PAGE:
The Challenger: West Virginia (+250)
The Mountaineers were picked second in the media poll, and they finished in second place last year, so I suppose that makes them the top challenger. But Bob Huggins has to replace his two best players and three of his top six scorers. There are some talented juniors, namely Jevon Carter and Daxter Miles, ready to seize the reins. But while the Mountaineers will continue their abrasive, relentless full-court harassment, they won't be as strong or as stout in the post as they have been the past several seasons. WVU doesn't shoot or take care of the ball particularly well. I also don't know that they have a guy on the roster that can take over a game. This team is still going to be a brutally-tough opponent. But I think their ceiling is a lot lower than most people believe.
The Dark Horse: Iowa State (+800)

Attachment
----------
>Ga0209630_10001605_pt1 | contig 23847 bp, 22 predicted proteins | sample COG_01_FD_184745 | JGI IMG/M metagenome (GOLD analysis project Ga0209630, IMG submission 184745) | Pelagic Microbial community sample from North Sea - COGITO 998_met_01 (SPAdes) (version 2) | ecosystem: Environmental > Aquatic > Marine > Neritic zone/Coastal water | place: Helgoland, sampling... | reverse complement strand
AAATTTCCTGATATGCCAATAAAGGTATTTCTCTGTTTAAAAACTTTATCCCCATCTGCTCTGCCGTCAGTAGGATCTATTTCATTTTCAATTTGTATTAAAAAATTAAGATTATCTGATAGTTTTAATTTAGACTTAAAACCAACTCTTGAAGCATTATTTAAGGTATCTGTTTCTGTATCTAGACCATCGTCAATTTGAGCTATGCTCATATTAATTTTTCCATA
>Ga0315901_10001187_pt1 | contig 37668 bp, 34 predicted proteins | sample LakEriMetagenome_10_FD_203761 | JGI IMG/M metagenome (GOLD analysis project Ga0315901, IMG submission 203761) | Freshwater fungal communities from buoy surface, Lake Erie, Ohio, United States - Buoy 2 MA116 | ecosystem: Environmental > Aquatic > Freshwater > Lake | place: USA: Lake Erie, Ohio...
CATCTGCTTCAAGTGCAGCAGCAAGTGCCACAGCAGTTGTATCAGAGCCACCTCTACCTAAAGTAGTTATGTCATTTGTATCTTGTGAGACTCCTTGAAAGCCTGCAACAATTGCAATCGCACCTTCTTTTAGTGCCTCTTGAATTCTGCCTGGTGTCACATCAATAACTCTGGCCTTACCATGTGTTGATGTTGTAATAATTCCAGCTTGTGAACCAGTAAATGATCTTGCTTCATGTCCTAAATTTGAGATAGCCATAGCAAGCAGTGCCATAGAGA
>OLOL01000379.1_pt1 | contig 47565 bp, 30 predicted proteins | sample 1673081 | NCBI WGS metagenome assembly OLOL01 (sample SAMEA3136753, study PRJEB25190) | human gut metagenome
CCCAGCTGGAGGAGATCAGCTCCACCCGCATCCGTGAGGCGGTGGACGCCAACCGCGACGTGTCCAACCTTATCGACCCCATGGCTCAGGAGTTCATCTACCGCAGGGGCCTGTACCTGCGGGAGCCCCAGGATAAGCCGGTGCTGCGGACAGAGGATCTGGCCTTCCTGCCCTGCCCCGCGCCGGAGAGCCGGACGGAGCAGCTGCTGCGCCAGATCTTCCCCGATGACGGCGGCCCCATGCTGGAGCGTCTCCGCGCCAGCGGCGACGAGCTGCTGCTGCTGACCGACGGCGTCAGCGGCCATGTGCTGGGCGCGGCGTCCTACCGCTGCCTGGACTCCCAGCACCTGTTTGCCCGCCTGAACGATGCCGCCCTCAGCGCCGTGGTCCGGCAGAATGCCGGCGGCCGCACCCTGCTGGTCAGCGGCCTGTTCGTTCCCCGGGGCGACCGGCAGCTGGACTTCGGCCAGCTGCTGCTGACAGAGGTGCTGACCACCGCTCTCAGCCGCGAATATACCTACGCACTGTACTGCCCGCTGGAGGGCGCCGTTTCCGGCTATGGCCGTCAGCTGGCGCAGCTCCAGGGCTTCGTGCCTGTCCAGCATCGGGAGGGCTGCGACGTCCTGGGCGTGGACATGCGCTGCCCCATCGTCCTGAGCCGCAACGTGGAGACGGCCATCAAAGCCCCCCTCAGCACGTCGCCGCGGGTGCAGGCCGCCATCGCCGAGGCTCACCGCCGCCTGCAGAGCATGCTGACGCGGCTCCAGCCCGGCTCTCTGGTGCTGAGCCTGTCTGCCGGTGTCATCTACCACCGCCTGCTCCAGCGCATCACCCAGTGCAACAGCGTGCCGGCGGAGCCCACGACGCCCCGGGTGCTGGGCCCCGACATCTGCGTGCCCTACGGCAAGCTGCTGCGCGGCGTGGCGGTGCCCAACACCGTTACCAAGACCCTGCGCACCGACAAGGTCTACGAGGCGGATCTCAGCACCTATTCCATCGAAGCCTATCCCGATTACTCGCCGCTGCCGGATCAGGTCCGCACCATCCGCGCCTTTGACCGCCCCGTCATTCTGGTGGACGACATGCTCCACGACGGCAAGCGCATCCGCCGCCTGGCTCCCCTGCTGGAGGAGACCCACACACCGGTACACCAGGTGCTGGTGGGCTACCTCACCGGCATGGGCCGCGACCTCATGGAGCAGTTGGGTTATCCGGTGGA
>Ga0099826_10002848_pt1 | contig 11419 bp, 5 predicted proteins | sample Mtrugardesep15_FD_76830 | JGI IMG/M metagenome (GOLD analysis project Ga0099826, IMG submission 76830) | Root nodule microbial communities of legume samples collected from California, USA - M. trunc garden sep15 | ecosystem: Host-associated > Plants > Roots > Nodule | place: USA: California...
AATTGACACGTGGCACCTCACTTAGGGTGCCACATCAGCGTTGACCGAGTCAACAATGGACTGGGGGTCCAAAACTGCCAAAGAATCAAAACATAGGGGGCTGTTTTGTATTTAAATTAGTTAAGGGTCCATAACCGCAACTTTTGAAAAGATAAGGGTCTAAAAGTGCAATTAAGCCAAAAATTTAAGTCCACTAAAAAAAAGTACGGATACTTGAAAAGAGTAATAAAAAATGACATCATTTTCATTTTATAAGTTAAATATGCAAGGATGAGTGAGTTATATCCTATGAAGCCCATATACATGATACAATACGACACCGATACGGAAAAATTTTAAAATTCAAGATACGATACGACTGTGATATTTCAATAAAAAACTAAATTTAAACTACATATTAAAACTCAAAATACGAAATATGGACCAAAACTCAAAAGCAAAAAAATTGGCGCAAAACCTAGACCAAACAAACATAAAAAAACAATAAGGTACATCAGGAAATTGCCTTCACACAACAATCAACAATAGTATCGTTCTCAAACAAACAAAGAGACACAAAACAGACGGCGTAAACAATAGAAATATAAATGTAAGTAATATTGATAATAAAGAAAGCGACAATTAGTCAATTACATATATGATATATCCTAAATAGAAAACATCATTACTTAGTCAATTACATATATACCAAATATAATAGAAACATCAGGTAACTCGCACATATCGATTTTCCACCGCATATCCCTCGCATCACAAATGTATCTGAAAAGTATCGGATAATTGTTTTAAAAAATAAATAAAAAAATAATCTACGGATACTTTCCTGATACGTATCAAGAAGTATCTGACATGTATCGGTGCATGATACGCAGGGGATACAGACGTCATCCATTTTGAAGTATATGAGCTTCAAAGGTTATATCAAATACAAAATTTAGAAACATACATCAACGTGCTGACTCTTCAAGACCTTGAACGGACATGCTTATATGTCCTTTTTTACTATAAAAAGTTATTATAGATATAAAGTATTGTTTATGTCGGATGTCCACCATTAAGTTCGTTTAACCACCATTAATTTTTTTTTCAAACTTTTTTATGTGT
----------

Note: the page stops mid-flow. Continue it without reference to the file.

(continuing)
We can pretend - again - that Iowa State is a contender in the Big 12. (Bill Self, who can't vote for his own team, gave his preseason first-place vote to Iowa State.). But we all know the truth: the Cyclones will be both entertaining and maddening and they will never win anything of substance with their frenetic style of play. The Cyclones have one of the best and most experienced backcourts in the country. They have four guys with at least three years of starting experience handling the ball, including the back-from-injury Naz Long and potential NBA draft pick Monte Morris. But Iowa State doesn't have a single scholarship player that stands above 6-8. How the hell does that happen? Iowa State is going to be incredibly difficult to slow down and impossible to stop. But at some point they will need to defend the post and rebound. And a transfer (Darrell Bowie) and a freshman (Cam Lard) are the only bodies they have to do that. That's not going to be enough.